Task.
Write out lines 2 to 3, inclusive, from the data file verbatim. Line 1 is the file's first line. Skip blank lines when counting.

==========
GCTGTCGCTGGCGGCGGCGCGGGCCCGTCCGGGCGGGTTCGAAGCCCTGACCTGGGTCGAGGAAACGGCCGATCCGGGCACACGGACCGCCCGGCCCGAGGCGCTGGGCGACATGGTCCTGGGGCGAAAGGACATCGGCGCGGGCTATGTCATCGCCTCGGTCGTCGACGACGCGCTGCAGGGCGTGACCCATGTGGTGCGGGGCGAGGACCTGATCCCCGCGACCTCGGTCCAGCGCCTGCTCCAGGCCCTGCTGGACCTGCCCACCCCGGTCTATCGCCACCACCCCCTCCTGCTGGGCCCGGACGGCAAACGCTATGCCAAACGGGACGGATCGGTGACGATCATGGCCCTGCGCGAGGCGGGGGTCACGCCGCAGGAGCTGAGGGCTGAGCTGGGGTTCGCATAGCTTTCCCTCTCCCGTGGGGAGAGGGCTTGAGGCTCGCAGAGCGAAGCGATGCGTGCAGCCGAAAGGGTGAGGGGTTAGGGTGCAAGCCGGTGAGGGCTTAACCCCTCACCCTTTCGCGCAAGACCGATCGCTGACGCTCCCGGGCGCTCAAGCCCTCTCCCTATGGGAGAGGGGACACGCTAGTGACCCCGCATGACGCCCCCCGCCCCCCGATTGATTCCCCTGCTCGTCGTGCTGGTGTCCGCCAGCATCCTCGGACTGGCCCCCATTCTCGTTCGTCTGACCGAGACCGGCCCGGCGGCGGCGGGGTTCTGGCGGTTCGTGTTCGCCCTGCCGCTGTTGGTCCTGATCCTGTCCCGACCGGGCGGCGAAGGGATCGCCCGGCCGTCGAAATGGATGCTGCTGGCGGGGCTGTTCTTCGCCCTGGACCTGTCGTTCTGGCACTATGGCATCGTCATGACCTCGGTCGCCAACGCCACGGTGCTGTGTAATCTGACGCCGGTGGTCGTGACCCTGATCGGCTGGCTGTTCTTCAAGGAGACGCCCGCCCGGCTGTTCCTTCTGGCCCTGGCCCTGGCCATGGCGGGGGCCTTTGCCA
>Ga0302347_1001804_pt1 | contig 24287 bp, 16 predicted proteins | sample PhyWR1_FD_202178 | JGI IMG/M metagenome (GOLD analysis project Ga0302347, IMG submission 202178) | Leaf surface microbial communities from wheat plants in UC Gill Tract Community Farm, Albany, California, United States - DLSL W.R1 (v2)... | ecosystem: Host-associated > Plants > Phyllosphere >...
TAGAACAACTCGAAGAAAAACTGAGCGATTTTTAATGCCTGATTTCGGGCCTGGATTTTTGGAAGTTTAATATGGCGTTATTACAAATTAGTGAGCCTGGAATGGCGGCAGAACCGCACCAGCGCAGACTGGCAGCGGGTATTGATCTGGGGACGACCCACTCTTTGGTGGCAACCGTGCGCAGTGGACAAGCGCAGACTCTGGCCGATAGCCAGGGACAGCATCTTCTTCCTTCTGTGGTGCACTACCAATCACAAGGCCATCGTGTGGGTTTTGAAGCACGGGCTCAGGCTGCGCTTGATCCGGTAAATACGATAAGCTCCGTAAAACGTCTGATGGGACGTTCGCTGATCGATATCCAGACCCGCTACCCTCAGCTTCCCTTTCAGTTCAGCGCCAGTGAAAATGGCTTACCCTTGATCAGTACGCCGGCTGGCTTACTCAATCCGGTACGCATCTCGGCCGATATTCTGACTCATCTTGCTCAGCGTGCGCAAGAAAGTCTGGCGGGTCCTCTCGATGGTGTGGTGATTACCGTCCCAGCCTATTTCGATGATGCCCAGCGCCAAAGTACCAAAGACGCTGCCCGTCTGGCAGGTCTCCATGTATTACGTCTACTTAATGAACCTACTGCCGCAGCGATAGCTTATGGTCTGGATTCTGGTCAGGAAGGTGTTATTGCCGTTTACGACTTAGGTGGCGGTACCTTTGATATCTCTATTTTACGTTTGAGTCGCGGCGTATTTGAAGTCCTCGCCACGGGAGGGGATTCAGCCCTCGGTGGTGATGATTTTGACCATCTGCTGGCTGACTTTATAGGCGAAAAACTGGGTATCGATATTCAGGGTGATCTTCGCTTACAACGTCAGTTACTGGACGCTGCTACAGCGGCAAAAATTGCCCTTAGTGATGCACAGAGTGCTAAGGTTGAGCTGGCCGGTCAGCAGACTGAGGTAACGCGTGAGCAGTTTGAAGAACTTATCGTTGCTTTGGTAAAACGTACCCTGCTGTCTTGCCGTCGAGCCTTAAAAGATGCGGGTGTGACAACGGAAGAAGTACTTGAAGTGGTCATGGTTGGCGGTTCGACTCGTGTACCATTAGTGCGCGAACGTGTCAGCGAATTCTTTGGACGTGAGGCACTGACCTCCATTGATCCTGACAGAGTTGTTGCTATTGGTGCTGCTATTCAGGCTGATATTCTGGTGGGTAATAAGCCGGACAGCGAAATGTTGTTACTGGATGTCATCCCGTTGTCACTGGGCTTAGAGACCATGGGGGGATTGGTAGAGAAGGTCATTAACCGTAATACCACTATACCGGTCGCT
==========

>Ga0302347_1001804_pt1 | contig 24287 bp, 16 predicted proteins | sample PhyWR1_FD_202178 | JGI IMG/M metagenome (GOLD analysis project Ga0302347, IMG submission 202178) | Leaf surface microbial communities from wheat plants in UC Gill Tract Community Farm, Albany, California, United States - DLSL W.R1 (v2)... | ecosystem: Host-associated > Plants > Phyllosphere >...
TAGAACAACTCGAAGAAAAACTGAGCGATTTTTAATGCCTGATTTCGGGCCTGGATTTTTGGAAGTTTAATATGGCGTTATTACAAATTAGTGAGCCTGGAATGGCGGCAGAACCGCACCAGCGCAGACTGGCAGCGGGTATTGATCTGGGGACGACCCACTCTTTGGTGGCAACCGTGCGCAGTGGACAAGCGCAGACTCTGGCCGATAGCCAGGGACAGCATCTTCTTCCTTCTGTGGTGCACTACCAATCACAAGGCCATCGTGTGGGTTTTGAAGCACGGGCTCAGGCTGCGCTTGATCCGGTAAATACGATAAGCTCCGTAAAACGTCTGATGGGACGTTCGCTGATCGATATCCAGACCCGCTACCCTCAGCTTCCCTTTCAGTTCAGCGCCAGTGAAAATGGCTTACCCTTGATCAGTACGCCGGCTGGCTTACTCAATCCGGTACGCATCTCGGCCGATATTCTGACTCATCTTGCTCAGCGTGCGCAAGAAAGTCTGGCGGGTCCTCTCGATGGTGTGGTGATTACCGTCCCAGCCTATTTCGATGATGCCCAGCGCCAAAGTACCAAAGACGCTGCCCGTCTGGCAGGTCTCCATGTATTACGTCTACTTAATGAACCTACTGCCGCAGCGATAGCTTATGGTCTGGATTCTGGTCAGGAAGGTGTTATTGCCGTTTACGACTTAGGTGGCGGTACCTTTGATATCTCTATTTTACGTTTGAGTCGCGGCGTATTTGAAGTCCTCGCCACGGGAGGGGATTCAGCCCTCGGTGGTGATGATTTTGACCATCTGCTGGCTGACTTTATAGGCGAAAAACTGGGTATCGATATTCAGGGTGATCTTCGCTTACAACGTCAGTTACTGGACGCTGCTACAGCGGCAAAAATTGCCCTTAGTGATGCACAGAGTGCTAAGGTTGAGCTGGCCGGTCAGCAGACTGAGGTAACGCGTGAGCAGTTTGAAGAACTTATCGTTGCTTTGGTAAAACGTACCCTGCTGTCTTGCCGTCGAGCCTTAAAAGATGCGGGTGTGACAACGGAAGAAGTACTTGAAGTGGTCATGGTTGGCGGTTCGACTCGTGTACCATTAGTGCGCGAACGTGTCAGCGAATTCTTTGGACGTGAGGCACTGACCTCCATTGATCCTGACAGAGTTGTTGCTATTGGTGCTGCTATTCAGGCTGATATTCTGGTGGGTAATAAGCCGGACAGCGAAATGTTGTTACTGGATGTCATCCCGTTGTCACTGGGCTTAGAGACCATGGGGGGATTGGTAGAGAAGGTCATTAACCGTAATACCACTATACCGGTCGCT